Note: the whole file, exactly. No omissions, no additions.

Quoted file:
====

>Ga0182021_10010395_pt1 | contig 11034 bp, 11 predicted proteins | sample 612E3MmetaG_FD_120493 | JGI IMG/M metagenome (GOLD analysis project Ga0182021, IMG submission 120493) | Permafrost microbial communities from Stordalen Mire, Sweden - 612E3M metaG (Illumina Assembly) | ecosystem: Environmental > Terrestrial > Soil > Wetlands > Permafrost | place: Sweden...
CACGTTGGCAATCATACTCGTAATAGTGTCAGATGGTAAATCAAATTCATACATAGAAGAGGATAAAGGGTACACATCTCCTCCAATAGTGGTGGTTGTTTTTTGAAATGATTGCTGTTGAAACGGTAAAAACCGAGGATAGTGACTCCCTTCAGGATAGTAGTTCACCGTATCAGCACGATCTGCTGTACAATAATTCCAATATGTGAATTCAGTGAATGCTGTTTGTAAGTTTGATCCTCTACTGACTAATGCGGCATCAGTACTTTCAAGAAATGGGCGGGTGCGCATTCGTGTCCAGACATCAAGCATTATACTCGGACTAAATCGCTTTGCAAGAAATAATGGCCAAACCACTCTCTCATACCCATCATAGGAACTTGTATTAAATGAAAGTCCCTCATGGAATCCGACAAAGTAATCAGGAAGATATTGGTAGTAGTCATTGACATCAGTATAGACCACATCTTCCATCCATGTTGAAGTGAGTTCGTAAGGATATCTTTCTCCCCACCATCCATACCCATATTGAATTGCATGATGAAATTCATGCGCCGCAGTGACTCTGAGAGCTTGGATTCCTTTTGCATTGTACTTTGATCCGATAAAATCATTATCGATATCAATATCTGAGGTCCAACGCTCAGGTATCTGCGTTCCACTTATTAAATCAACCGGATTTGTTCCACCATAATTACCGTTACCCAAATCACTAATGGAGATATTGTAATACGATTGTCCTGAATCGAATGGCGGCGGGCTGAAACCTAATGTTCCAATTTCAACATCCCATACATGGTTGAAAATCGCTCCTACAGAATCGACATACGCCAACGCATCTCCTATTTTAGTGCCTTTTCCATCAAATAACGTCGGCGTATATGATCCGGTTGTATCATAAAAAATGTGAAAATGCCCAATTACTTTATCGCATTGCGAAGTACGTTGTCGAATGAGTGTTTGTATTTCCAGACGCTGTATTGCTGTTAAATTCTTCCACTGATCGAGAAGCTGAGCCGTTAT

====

>Ga0182021_10010395_pt1 | contig 11034 bp, 11 predicted proteins | sample 612E3MmetaG_FD_120493 | JGI IMG/M metagenome (GOLD analysis project Ga0182021, IMG submission 120493) | Permafrost microbial communities from Stordalen Mire, Sweden - 612E3M metaG (Illumina Assembly) | ecosystem: Environmental > Terrestrial > Soil > Wetlands > Permafrost | place: Sweden...
CACGTTGGCAATCATACTCGTAATAGTGTCAGATGGTAAATCAAATTCATACATAGAAGAGGATAAAGGGTACACATCTCCTCCAATAGTGGTGGTTGTTTTTTGAAATGATTGCTGTTGAAACGGTAAAAACCGAGGATAGTGACTCCCTTCAGGATAGTAGTTCACCGTATCAGCACGATCTGCTGTACAATAATTCCAATATGTGAATTCAGTGAATGCTGTTTGTAAGTTTGATCCTCTACTGACTAATGCGGCATCAGTACTTTCAAGAAATGGGCGGGTGCGCATTCGTGTCCAGACATCAAGCATTATACTCGGACTAAATCGCTTTGCAAGAAATAATGGCCAAACCACTCTCTCATACCCATCATAGGAACTTGTATTAAATGAAAGTCCCTCATGGAATCCGACAAAGTAATCAGGAAGATATTGGTAGTAGTCATTGACATCAGTATAGACCACATCTTCCATCCATGTTGAAGTGAGTTCGTAAGGATATCTTTCTCCCCACCATCCATACCCATATTGAATTGCATGATGAAATTCATGCGCCGCAGTGACTCTGAGAGCTTGGATTCCTTTTGCATTGTACTTTGATCCGATAAAATCATTATCGATATCAATATCTGAGGTCCAACGCTCAGGTATCTGCGTTCCACTTATTAAATCAACCGGATTTGTTCCACCATAATTACCGTTACCCAAATCACTAATGGAGATATTGTAATACGATTGTCCTGAATCGAATGGCGGCGGGCTGAAACCTAATGTTCCAATTTCAACATCCCATACATGGTTGAAAATCGCTCCTACAGAATCGACATACGCCAACGCATCTCCTATTTTAGTGCCTTTTCCATCAAATAACGTCGGCGTATATGATCCGGTTGTATCATAAAAAATGTGAAAATGCCCAATTACTTTATCGCATTGCGAAGTACGTTGTCGAATGAGTGTTTGTATTTCCAGACGCTGTATTGCTGTTAAATTCTTCCACTGATCGAGAAGCTGAGCCGTTAT